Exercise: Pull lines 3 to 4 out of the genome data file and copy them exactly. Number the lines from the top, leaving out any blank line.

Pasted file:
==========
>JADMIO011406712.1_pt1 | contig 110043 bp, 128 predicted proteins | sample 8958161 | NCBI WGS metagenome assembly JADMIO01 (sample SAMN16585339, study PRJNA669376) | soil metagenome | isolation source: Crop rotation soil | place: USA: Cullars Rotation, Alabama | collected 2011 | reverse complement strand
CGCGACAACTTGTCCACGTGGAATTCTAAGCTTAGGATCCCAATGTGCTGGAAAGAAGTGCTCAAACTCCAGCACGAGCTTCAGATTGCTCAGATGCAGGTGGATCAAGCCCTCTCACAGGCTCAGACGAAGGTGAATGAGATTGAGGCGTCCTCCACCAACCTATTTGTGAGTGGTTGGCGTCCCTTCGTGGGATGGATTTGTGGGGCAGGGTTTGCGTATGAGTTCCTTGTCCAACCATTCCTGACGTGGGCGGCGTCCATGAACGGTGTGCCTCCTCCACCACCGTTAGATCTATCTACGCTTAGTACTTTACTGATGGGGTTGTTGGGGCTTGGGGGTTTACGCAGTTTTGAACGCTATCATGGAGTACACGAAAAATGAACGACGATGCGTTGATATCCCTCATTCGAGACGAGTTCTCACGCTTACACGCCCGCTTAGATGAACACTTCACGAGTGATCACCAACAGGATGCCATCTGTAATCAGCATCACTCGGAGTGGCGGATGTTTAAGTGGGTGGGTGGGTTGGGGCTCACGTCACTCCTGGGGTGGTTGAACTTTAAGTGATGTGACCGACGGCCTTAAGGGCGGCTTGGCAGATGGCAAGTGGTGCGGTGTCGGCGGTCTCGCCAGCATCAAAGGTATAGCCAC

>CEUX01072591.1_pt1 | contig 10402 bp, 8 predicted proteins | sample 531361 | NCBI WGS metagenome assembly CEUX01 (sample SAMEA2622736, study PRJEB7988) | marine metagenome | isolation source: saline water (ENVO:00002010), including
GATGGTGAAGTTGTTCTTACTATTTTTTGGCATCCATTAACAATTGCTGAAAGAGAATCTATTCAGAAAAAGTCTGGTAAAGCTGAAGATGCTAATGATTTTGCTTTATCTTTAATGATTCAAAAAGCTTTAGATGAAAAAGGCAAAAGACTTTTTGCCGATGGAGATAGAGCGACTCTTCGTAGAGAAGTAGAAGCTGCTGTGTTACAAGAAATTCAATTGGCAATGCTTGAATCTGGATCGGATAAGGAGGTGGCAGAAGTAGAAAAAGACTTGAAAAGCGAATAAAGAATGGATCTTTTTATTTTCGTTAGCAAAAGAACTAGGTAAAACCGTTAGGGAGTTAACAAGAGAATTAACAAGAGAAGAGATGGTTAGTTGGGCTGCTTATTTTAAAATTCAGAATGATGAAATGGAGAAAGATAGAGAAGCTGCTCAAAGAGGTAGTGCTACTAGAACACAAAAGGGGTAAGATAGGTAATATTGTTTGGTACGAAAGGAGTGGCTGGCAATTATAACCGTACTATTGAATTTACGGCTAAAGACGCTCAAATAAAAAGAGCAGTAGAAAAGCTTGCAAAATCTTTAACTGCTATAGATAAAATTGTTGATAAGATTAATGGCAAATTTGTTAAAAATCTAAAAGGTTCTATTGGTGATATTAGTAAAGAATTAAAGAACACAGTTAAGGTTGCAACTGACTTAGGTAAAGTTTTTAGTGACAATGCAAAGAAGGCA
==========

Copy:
>CEUX01072591.1_pt1 | contig 10402 bp, 8 predicted proteins | sample 531361 | NCBI WGS metagenome assembly CEUX01 (sample SAMEA2622736, study PRJEB7988) | marine metagenome | isolation source: saline water (ENVO:00002010), including
GATGGTGAAGTTGTTCTTACTATTTTTTGGCATCCATTAACAATTGCTGAAAGAGAATCTATTCAGAAAAAGTCTGGTAAAGCTGAAGATGCTAATGATTTTGCTTTATCTTTAATGATTCAAAAAGCTTTAGATGAAAAAGGCAAAAGACTTTTTGCCGATGGAGATAGAGCGACTCTTCGTAGAGAAGTAGAAGCTGCTGTGTTACAAGAAATTCAATTGGCAATGCTTGAATCTGGATCGGATAAGGAGGTGGCAGAAGTAGAAAAAGACTTGAAAAGCGAATAAAGAATGGATCTTTTTATTTTCGTTAGCAAAAGAACTAGGTAAAACCGTTAGGGAGTTAACAAGAGAATTAACAAGAGAAGAGATGGTTAGTTGGGCTGCTTATTTTAAAATTCAGAATGATGAAATGGAGAAAGATAGAGAAGCTGCTCAAAGAGGTAGTGCTACTAGAACACAAAAGGGGTAAGATAGGTAATATTGTTTGGTACGAAAGGAGTGGCTGGCAATTATAACCGTACTATTGAATTTACGGCTAAAGACGCTCAAATAAAAAGAGCAGTAGAAAAGCTTGCAAAATCTTTAACTGCTATAGATAAAATTGTTGATAAGATTAATGGCAAATTTGTTAAAAATCTAAAAGGTTCTATTGGTGATATTAGTAAAGAATTAAAGAACACAGTTAAGGTTGCAACTGACTTAGGTAAAGTTTTTAGTGACAATGCAAAGAAGGCA